Paired Programming


#1

Would anyone have any pair programming projects to share? I want to try it with the kids next week. Thanks!

Erin


#2

Erin,

To clarify - are you looking for projects with a pair programming structure built in? Any project can incorporate Pair Programming as long as the students are clear in their roles and communicating about the final product. Let me know and I’ll send out the “Bat-signal” for help.

Brad


#3

Either or! Anything you could share would be wonderful. This is my first year teaching this so I’m curious as to what everyone else does. I’d love some extra resources!


#4

I used pair programming in Unit 2 and 3 on the levels where students were first exposed to new code. When they started creating their own webpages, I switched to partner programming (my term). The students were paired with another student. Both students had computers and worked independently on their own pages. If somebody gets stuck, they ask their partner for help first and their table mates second. This method really worked for my students and kept the frustration level low.


#5

Erin,

Sorry for the delay - but I think most people incorporate it into lessons as something the students are doing, without having special lessons for it. Through Code Studio you can have students select each other (from the Pair Programming menu in top right corner) and this way they will both get credit for the lesson, or - like I do - I have them work together and do it twice to become more comfortable with the code and sometimes there are errors they need to troubleshoot.

One of the most important things though about pair programming - which can be done on any unit, any lesson at any time - is that students don’t switch off once they’ve finished a task - keep a timer for students to finish and try to make it a little random. If a student knows they won’t be working on the project until the other student (or “driver”) finishes the bubble, they will be checked out during that time. Make sure they are actively working together and can be called upon to switch roles (driver to navigator) at any time.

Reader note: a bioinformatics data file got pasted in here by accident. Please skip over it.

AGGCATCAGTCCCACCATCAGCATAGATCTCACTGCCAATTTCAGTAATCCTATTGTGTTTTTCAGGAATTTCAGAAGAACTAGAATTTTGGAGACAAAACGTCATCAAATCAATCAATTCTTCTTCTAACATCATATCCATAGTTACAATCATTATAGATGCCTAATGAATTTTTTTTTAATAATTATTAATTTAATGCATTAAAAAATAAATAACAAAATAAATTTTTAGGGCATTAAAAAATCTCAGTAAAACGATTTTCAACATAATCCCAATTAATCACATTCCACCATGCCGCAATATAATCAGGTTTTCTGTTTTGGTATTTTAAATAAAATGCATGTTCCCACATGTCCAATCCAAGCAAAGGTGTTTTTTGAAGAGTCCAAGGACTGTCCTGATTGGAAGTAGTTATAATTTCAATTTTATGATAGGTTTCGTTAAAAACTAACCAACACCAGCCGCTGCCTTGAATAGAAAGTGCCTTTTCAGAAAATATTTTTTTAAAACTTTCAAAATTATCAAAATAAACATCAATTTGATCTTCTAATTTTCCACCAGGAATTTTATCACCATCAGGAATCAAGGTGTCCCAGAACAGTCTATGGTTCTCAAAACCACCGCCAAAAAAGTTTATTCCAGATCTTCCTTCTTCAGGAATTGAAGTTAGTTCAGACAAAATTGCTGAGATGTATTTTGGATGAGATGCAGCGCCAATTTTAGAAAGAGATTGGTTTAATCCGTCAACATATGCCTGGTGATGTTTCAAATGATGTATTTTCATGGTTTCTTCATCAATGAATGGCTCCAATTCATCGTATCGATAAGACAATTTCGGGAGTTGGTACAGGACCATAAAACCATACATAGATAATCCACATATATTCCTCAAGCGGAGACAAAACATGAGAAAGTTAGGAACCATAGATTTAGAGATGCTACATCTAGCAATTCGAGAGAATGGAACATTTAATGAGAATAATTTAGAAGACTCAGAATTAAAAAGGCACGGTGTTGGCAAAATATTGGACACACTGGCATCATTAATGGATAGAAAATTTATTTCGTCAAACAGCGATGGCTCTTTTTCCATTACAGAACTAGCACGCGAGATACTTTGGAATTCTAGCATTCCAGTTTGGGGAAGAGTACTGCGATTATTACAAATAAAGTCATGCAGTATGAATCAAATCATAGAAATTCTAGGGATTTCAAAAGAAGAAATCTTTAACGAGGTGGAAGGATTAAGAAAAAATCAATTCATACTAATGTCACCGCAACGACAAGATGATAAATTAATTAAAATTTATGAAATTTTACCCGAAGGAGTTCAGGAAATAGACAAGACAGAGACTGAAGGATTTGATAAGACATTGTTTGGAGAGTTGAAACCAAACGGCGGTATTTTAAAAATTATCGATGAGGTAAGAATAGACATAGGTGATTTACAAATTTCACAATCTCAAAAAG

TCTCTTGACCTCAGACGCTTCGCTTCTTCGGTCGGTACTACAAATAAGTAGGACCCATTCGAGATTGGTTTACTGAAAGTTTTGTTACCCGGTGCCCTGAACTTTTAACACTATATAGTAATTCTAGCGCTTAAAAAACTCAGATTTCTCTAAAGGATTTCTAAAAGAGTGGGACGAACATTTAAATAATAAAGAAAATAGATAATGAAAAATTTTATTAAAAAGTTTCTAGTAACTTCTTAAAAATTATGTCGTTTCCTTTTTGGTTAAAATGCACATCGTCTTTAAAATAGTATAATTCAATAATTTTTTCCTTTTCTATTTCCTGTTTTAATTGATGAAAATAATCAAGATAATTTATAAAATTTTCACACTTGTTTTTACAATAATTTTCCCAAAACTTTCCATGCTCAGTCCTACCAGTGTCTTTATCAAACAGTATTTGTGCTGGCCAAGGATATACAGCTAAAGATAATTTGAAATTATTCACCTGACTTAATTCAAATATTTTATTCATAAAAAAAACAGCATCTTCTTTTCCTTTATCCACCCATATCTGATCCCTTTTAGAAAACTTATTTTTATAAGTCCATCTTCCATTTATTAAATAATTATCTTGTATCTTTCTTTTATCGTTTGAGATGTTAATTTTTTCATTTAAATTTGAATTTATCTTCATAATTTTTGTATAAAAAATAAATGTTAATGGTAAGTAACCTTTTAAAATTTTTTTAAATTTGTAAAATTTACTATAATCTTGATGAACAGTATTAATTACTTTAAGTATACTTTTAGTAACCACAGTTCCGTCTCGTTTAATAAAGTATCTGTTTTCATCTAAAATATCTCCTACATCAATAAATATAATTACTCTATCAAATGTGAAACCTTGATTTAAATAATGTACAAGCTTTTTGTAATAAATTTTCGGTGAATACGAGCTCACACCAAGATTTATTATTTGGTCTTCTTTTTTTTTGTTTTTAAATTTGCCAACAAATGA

Let me know if that makes sense!
Brad


#6

Gotcha! I am starting Unit 3 Lesson 9 on Tuesday. The content is definitely getting tougher for them so I think I’m going to try the pair programming with them for this lesson. Do I assign them a partner and they pick who is driver and who is navigator? Do they switch every bubble? Thanks for your help!

Erin


#7

I use pair programming almost daily. I use popsicle sticks to randomly assign students daily to new computers/partners. For example, there are 2 number 1s and 2 of all other numbers until all students can be accounted for. They generally change roles after each bubble with the driver only being allowed to do what the navigator instructs them to do in the program. The driver can help if the navigator gets stuck, but can still not add to the program until the navigator tells him/her exactly what to do. It’s worked very well so far. Reach out if you have any questions.
Tara


#8

Awesome, thank you! Do you have challenges that you’ve made up for them to do together in the later bubbles?


#9

You can check out code.org’s video for pair programming too.

I think it is important to base the switch between driver/navigator on a certain amount of time. Like 3-5 min. Have a timer. If you switch on the bubble, my fear is that one student tunes out every other bubble.

I just had a student come back and visit. He is doing CS at UCSC and he was saying that a few professors really encourage the students to use pair programming for the labs.